A decision by the Syrian state has alarmed many of the millions of Syrians displaced internally and outside the country about the fate of their homes and belongings, and led some to accuse the government of trying to bring about ‘demographic change’ through real estate law.
Decree No. 10, issued in early April 2018, allows the creation of ‘regulatory zones’ that could be redeveloped by the government. The decree gives property owners within those areas 30 days to prove their ownership or have a relative or representative do so, or face having their houses and businesses taken by the state.
The decree does not specify where the regulatory zones will be. However, given that a majority of those who fled their homes or the country do not have documents proving their ownership of their houses, and many are also wanted by the state for their involvement in opposition groups – armed and unarmed – or for fleeing military service, the law opens the door for the government to potentially seize the property of thousands if not millions of displaced Syrians.
The decree is not an entirely new concept. It follows on from Decree No. 66, a 2012 law that allowed for the redevelopment of two large zones in Damascus that had been largely occupied by working-class opposition supporters. The official reason for that law was to remove informally built and substandard housing and to replace it with modern developments that meet building codes. In January 2018, the parliament approved a bill that would allow for expansion of the law to other areas of Syria.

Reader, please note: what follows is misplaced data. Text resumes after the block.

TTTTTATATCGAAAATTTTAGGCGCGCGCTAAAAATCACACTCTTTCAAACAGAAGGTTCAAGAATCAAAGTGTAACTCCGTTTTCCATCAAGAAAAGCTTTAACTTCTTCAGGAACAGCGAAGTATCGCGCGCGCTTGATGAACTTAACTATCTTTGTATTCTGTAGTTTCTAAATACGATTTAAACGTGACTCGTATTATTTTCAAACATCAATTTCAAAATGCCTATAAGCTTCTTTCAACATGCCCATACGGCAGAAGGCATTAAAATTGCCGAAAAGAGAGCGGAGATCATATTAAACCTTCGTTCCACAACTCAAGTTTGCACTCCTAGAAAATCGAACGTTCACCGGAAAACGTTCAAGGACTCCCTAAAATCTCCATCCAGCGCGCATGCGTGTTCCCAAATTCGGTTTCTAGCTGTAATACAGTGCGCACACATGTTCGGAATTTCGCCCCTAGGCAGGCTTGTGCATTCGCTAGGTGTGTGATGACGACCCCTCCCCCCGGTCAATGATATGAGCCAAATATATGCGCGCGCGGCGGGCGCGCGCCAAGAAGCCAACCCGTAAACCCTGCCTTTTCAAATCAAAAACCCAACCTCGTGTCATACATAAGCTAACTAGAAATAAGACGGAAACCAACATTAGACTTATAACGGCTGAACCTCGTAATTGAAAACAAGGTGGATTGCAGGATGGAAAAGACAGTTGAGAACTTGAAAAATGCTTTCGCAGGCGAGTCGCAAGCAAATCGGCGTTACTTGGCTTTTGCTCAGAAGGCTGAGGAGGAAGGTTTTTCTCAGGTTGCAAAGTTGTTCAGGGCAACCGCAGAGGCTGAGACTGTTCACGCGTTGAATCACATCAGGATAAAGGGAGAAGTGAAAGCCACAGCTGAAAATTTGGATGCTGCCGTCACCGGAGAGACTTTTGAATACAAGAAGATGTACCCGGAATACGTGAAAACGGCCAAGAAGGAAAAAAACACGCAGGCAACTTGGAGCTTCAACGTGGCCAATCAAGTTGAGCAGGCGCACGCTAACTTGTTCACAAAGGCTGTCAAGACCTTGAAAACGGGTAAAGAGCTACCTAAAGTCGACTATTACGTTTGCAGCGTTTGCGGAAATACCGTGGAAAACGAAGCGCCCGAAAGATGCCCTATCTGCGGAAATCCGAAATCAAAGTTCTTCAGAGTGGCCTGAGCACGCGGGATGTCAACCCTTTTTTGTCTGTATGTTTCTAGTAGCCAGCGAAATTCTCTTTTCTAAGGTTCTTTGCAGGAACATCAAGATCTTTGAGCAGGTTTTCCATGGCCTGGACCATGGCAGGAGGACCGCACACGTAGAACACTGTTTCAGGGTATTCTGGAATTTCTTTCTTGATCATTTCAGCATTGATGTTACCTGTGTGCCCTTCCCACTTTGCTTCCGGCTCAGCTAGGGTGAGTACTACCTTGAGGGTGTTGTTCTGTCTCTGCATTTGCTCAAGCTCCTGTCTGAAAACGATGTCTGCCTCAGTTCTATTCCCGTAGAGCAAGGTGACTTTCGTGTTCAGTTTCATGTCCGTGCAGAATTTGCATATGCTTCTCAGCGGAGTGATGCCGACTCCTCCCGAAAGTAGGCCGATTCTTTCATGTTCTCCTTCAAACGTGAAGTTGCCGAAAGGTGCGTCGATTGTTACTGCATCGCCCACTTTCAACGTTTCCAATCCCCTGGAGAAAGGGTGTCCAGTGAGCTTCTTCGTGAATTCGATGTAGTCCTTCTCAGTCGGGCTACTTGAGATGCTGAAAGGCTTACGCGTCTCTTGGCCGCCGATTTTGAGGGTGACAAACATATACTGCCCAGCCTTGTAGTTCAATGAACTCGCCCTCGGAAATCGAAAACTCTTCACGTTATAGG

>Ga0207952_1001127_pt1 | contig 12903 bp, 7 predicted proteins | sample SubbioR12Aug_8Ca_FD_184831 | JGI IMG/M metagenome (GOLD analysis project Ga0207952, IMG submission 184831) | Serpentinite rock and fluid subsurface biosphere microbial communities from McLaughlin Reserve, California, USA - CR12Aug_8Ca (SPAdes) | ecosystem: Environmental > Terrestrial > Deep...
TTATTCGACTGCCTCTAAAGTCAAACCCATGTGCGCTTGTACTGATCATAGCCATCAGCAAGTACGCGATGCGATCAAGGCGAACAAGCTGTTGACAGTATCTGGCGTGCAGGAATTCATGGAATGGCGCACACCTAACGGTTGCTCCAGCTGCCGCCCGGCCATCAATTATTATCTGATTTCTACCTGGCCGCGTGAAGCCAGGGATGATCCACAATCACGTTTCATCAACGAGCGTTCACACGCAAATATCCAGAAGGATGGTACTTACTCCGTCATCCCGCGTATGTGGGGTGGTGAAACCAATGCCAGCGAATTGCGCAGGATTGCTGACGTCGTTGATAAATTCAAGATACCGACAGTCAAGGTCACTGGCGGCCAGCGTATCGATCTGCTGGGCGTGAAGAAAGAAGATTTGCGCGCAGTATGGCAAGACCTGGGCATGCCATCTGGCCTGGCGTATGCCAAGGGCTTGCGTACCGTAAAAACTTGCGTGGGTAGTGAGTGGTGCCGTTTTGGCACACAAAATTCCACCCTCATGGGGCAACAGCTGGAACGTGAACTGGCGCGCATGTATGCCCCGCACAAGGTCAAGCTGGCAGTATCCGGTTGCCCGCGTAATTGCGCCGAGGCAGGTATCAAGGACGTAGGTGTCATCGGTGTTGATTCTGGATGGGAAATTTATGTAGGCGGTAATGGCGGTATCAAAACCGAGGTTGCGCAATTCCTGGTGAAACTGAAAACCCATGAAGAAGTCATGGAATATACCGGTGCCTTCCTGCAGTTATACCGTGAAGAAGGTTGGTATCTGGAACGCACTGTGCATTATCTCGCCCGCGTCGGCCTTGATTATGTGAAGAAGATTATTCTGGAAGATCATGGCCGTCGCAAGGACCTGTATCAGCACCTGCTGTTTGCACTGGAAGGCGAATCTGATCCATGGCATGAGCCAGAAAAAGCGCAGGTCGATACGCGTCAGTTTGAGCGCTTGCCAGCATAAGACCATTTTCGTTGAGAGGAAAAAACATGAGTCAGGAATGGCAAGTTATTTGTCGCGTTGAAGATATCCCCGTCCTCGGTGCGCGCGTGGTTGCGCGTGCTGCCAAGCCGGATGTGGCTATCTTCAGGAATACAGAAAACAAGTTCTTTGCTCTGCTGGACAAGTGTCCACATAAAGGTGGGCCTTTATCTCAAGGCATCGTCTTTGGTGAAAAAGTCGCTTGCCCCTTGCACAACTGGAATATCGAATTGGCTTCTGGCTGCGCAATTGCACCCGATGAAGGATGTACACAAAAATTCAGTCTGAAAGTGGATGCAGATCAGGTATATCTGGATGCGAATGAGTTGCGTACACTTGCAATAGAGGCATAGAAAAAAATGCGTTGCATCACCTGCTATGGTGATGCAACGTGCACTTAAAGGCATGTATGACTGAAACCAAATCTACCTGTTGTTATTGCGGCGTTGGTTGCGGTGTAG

Critics have accused the government of using the new property laws as a means to raise funds while transferring property from individuals and groups aligned with the opposition to those loyal to the regime.
In an article for the Atlantic Council, Swiss-Syrian activist and academic Joseph Daher wrote, ‘Decree No. 66 and its national expansion can be used as an efficient instrument for rapid and large development projects that will benefit regime cronies, while at the same time operate as a mechanism for punishment against populations known for their opposition to the regime. They will most probably be replaced with higher social classes and new elites of war, who are generally less inclined to rise up against the regime.’
Syrian human rights lawyer Michel Shammas added that the ‘forced displacement’ of the inhabitants of many areas in Syria by regime forces ‘was planned carefully, with the aim of making demographic changes in the population structure in cities and areas that were destroyed’, and that the new laws relating to property rights were part of that plan.
If Decree No. 10 had been issued when Syria was in a state of peace and stability, it would not have been so problematic. ‘However, under the circumstances of Syria, the issuance of such legislation will result in the displacement of millions of people from their homes,’ he wrote.
Nahel al-Masree, another lawyer in Damascus, was less critical, saying the new laws could aid the reconstruction process. However, he also raised concerns about their application, including the confusion of reconciling the expanded Decree No. 66 with the new Decree No. 10 as well as the timing of the decisions and the difficulty of proving ownership for people who have fled the country.